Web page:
Shortly after stimulation by the preovulatory surge of luteinizing hormone (LH), oocytes arrested at the late prophase I resume meiosis characterized by germinal vesicle breakdown (GVBD), chromosome condensation, and extrusion of the first polar body in preparation for fertilization and early embryonic development. However, oocytes express few or no LH receptors and are insensitive to direct LH stimulation. Thus, factors released by granulosa or theca cells expect to convey the LH stimuli to oocytes. To identify candidate ligand-receptor pairs potentially involved in the process of oocyte maturation, we performed DNA microarray analyses of ovarian transcripts in mice and identified Kit ligand (Kitl) as an ovarian factor stimulated by the LH/hCG surge. The purpose of this study is to investigate the roles of KITL in the nuclear and cytoplasmic maturation of preovulatory mouse oocytes.
Uterine leiomyosarcoma is an aggressive tumor typically found at advanced stages due to difficulties with early diagnosis. Because uterine leiomyosarcoma is resistant to conventional radiation and chemotherapy, the development of more potent medical therapeutics is anticipated. Using quantitative real-time RT-PCR and immunostaining, we found the expression of brain-derived neurotrophic factor (BDNF) and neurotropin-4/5, together with their receptor, tyrosine kinase B (TrkB), in different uterine sarcoma cell lines and primary tumor samples from uterine leiomyosarcoma patients. We noted that levels of BDNF were more abundant than those of neurotropin-4/5. Moreover, the expression of TrkB and its ligands was elevated in a multidrug-resistant cell line and samples obtained from patients with leiomyosarcoma. In cultured uterine sarcoma cells, inhibition of endogenous TrkB signaling by treatment with either the soluble TrkB ectodomain or the Trk receptor inhibitor, K252a, suppressed cell proliferation and increased apoptosis based on cell viability and proliferation, in situ terminal deoxynucleotidyl transferase-mediated 2-deoxyuridine 5-triphosphate nick end-labeling and caspase-3/7 assays, whereas an inactive plasma membrane nonpermeable K252b was ineffective. Correspondingly, treatment with exogenous BDNF increased cell proliferation. In in vivo studies in athymic nude mice bearing multidrug-resistant uterine sarcoma cell tumors, we demonstrate suppression of tumor growth by treatment with K252a, but not K252b, as reflected by decreased cell proliferation and increased levels of apoptosis and caspase-3/7 activities without obvious side effects. Our findings indicated that endogenous signaling of the TrkB pathway contributed to uterine sarcoma cell growth, and inhibition of TrkB signaling in these tumors could provide a novel medical therapy for patients with uterine sarcomas.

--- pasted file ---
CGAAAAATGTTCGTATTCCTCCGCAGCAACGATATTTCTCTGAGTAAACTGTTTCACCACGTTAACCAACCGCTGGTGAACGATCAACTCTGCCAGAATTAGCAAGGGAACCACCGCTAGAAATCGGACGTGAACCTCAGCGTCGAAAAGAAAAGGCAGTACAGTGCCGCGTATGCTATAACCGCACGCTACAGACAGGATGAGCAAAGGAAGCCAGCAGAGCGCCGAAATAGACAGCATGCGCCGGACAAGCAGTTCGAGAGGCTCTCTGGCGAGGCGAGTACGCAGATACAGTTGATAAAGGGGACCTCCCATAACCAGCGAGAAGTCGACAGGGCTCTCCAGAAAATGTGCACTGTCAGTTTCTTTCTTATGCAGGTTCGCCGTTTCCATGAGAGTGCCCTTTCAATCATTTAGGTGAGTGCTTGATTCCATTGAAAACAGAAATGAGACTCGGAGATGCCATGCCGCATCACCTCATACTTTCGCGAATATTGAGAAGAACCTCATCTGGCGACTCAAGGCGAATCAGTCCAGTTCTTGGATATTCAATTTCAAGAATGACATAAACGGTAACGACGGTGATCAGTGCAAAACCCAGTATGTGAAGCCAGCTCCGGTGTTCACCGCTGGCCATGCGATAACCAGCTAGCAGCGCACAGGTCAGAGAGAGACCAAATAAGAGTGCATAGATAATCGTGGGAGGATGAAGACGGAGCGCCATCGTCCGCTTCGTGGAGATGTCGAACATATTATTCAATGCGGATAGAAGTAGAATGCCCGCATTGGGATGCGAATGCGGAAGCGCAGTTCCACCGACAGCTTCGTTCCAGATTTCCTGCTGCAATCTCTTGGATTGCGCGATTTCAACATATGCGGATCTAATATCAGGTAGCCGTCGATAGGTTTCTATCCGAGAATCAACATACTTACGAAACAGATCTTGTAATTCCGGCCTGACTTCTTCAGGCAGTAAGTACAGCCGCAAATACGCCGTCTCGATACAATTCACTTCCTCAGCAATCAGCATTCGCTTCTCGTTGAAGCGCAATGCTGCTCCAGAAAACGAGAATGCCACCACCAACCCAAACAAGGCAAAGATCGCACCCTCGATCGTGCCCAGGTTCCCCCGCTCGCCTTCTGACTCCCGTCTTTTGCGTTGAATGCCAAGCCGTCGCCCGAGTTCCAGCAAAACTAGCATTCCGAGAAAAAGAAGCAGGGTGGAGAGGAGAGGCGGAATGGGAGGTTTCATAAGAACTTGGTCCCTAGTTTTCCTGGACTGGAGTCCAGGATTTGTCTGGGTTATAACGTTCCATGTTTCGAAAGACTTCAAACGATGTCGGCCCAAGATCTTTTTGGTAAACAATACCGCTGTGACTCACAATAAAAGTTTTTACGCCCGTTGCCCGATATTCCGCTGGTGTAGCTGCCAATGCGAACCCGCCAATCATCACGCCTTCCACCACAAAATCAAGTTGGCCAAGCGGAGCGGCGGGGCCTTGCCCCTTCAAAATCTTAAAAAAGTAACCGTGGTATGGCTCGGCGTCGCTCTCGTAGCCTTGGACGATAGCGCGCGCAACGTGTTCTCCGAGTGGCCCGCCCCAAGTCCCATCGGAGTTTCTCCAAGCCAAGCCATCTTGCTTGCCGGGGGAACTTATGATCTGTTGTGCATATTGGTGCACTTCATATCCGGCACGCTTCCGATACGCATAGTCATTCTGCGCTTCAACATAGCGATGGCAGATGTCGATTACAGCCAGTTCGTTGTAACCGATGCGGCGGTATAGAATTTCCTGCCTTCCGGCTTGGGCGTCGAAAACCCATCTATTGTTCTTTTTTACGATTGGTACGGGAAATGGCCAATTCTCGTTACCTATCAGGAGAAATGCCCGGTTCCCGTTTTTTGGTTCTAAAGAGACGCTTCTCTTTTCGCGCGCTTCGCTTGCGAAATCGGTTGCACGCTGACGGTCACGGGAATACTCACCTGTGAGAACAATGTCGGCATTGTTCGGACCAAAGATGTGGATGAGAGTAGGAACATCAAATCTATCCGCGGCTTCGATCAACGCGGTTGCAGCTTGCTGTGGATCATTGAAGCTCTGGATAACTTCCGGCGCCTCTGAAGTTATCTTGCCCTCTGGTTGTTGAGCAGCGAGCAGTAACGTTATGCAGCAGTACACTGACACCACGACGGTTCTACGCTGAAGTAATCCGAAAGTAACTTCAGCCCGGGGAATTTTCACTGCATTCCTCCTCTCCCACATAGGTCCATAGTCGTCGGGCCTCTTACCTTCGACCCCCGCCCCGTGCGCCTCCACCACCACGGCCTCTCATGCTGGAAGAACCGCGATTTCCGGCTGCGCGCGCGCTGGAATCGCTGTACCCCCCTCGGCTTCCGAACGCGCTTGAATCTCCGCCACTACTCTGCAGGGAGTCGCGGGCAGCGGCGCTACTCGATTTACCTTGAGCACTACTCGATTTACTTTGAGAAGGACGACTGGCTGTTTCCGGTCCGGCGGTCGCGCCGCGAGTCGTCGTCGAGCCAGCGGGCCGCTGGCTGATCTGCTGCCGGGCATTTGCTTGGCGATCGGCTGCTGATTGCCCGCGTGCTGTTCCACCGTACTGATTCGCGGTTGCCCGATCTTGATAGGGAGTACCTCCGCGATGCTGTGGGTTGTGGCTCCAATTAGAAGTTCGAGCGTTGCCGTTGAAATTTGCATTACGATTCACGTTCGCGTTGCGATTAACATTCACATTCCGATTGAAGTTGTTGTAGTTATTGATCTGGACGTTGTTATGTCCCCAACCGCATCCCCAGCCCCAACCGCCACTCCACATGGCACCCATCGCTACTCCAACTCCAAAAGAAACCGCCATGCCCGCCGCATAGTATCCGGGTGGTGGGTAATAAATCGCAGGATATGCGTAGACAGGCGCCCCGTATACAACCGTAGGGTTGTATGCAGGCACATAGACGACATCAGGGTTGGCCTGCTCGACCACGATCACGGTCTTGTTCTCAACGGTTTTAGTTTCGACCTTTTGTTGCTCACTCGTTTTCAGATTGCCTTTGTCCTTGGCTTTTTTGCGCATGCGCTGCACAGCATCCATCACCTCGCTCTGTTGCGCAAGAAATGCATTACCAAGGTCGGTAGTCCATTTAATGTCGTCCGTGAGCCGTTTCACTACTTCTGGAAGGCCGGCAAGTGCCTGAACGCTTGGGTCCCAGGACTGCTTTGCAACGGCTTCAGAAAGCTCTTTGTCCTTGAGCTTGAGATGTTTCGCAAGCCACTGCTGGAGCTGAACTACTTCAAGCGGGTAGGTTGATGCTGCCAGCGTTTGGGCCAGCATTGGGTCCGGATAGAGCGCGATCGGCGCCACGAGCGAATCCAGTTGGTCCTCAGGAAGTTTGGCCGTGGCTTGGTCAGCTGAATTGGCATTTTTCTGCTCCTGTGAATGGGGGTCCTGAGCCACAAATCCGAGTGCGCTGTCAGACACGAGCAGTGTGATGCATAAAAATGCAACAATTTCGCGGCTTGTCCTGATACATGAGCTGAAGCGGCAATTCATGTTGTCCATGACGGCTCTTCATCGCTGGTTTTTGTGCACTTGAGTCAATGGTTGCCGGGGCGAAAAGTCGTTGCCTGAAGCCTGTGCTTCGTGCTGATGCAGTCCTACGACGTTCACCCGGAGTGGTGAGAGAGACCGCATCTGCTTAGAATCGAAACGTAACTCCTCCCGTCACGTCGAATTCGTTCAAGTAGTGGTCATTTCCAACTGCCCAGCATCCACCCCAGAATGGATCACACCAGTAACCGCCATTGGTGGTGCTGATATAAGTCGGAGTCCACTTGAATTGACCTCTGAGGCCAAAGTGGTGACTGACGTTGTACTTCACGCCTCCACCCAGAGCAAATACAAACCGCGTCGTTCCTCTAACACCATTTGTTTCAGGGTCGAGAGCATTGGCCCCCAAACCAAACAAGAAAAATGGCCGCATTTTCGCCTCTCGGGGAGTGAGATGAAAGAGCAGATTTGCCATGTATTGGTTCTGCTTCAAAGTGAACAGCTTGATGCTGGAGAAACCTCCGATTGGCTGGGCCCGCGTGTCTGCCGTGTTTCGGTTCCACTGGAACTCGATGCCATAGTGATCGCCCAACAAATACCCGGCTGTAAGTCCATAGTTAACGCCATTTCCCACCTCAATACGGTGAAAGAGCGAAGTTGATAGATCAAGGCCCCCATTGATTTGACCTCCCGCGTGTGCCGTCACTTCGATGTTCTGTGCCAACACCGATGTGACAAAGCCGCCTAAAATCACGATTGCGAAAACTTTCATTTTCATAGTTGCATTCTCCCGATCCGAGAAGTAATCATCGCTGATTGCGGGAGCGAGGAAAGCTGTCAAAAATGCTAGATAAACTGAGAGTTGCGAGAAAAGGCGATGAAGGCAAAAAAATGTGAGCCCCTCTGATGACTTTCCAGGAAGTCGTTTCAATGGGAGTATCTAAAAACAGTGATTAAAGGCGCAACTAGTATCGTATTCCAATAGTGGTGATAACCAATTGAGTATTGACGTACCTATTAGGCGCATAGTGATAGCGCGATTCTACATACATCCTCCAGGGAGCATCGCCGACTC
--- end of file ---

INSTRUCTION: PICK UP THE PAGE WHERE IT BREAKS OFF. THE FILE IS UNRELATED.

Brain-derived neurotrophic factor (BDNF)/tyrosine kinase B (TrkB) receptor signaling promotes trophoblast growth in normal and abnormal pregnancy. It also regulates the growth of malignant trophoblastic, choriocarcinoma cells. However, possible involvement of this signaling system in hydatidiform mole, another major gestational trophoblastic disease, has not been determined. Here, we found the expression of BDNF in syncytiotrophoblasts and its receptor, TrkB, in cytotrophoblasts of hydatidiform mole using real-time RT-PCR and immunoassays. In molar explant cultures, treatment with soluble TrkB ectodomain or a Trk receptor inhibitor K252a inhibited trophoblast outgrowth as well as decreased cytotrophoblast proliferation and cellular viability based on histopathological analyses and glucose metabolism monitoring. These inhibitors also increased apoptosis and caspase-3/7 activities. In an in vivo model of hydatidiform molar growth based on xenotransplantation of molar tissues into kidney capsules of SCID mice, treatment with K252a suppressed molar growth as reflected by decreased trophoblast proliferation and their invasion into mouse kidney, reduced tissue levels of chorionic gonadotropin-?, and increased apoptosis. Based on PCR array analyses to identify changes in expression profiles of cell cycle- and apoptosis-related genes in cultured molar explants, suppression of endogenous TrkB signaling led to decreases in key cell cycle-stimulatory and checkpoint genes together with the down-regulation of different antiapoptotic genes. Our findings demonstrate the importance of paracrine signaling by the BDNF/TrkB system in the proliferation and survival of molar trophoblasts. Inhibition of BDNF/TrkB signaling could provide a novel medical treatment for hydatidiform mole.